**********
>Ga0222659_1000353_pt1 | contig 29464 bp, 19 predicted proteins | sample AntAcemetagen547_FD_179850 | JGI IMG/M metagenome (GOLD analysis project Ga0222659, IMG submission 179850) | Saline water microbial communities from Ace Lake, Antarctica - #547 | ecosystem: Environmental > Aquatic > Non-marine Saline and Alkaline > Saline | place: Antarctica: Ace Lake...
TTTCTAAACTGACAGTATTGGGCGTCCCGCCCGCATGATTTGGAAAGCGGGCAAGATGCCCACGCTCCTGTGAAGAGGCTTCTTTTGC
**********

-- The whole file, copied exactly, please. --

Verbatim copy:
>Ga0222659_1000353_pt1 | contig 29464 bp, 19 predicted proteins | sample AntAcemetagen547_FD_179850 | JGI IMG/M metagenome (GOLD analysis project Ga0222659, IMG submission 179850) | Saline water microbial communities from Ace Lake, Antarctica - #547 | ecosystem: Environmental > Aquatic > Non-marine Saline and Alkaline > Saline | place: Antarctica: Ace Lake...
TTTCTAAACTGACAGTATTGGGCGTCCCGCCCGCATGATTTGGAAAGCGGGCAAGATGCCCACGCTCCTGTGAAGAGGCTTCTTTTGC